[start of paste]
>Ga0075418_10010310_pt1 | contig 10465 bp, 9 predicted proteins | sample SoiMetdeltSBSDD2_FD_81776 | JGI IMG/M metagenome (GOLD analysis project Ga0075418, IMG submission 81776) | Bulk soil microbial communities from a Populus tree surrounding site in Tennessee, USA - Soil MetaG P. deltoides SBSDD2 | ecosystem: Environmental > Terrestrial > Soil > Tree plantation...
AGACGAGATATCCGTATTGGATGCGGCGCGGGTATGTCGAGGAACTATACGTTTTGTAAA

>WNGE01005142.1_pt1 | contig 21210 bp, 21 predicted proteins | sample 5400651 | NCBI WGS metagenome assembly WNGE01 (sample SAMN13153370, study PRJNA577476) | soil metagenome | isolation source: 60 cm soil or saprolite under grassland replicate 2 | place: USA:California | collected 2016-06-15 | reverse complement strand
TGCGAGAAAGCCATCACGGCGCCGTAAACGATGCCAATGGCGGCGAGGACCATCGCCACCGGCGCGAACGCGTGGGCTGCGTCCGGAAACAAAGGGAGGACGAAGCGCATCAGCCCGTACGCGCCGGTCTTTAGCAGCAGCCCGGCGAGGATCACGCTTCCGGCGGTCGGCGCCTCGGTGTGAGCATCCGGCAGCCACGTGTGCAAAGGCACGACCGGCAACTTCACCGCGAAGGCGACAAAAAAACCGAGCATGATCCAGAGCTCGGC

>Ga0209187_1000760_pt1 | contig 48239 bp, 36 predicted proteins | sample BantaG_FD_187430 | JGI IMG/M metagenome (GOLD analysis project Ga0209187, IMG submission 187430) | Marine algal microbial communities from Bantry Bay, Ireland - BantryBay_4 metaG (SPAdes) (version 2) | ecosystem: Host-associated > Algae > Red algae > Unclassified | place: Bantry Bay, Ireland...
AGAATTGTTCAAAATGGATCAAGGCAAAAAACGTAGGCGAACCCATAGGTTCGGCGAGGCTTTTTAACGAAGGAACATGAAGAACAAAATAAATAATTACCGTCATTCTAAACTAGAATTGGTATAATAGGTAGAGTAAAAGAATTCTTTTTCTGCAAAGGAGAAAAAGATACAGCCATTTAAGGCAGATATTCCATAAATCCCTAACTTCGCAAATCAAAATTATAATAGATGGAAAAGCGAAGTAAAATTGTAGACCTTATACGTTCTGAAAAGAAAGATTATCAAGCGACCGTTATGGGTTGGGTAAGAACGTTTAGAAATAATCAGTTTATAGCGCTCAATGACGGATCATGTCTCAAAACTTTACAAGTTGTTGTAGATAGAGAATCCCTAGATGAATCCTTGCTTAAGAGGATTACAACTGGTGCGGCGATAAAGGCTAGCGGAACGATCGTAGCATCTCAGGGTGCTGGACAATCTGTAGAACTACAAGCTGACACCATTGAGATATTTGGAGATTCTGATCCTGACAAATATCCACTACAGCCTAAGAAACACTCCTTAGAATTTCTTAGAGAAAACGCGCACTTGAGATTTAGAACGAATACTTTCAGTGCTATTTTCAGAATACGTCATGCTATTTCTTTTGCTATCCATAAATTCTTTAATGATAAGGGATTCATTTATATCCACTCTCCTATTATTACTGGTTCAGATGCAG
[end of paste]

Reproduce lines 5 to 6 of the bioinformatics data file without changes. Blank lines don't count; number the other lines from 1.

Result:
>Ga0209187_1000760_pt1 | contig 48239 bp, 36 predicted proteins | sample BantaG_FD_187430 | JGI IMG/M metagenome (GOLD analysis project Ga0209187, IMG submission 187430) | Marine algal microbial communities from Bantry Bay, Ireland - BantryBay_4 metaG (SPAdes) (version 2) | ecosystem: Host-associated > Algae > Red algae > Unclassified | place: Bantry Bay, Ireland...
AGAATTGTTCAAAATGGATCAAGGCAAAAAACGTAGGCGAACCCATAGGTTCGGCGAGGCTTTTTAACGAAGGAACATGAAGAACAAAATAAATAATTACCGTCATTCTAAACTAGAATTGGTATAATAGGTAGAGTAAAAGAATTCTTTTTCTGCAAAGGAGAAAAAGATACAGCCATTTAAGGCAGATATTCCATAAATCCCTAACTTCGCAAATCAAAATTATAATAGATGGAAAAGCGAAGTAAAATTGTAGACCTTATACGTTCTGAAAAGAAAGATTATCAAGCGACCGTTATGGGTTGGGTAAGAACGTTTAGAAATAATCAGTTTATAGCGCTCAATGACGGATCATGTCTCAAAACTTTACAAGTTGTTGTAGATAGAGAATCCCTAGATGAATCCTTGCTTAAGAGGATTACAACTGGTGCGGCGATAAAGGCTAGCGGAACGATCGTAGCATCTCAGGGTGCTGGACAATCTGTAGAACTACAAGCTGACACCATTGAGATATTTGGAGATTCTGATCCTGACAAATATCCACTACAGCCTAAGAAACACTCCTTAGAATTTCTTAGAGAAAACGCGCACTTGAGATTTAGAACGAATACTTTCAGTGCTATTTTCAGAATACGTCATGCTATTTCTTTTGCTATCCATAAATTCTTTAATGATAAGGGATTCATTTATATCCACTCTCCTATTATTACTGGTTCAGATGCAG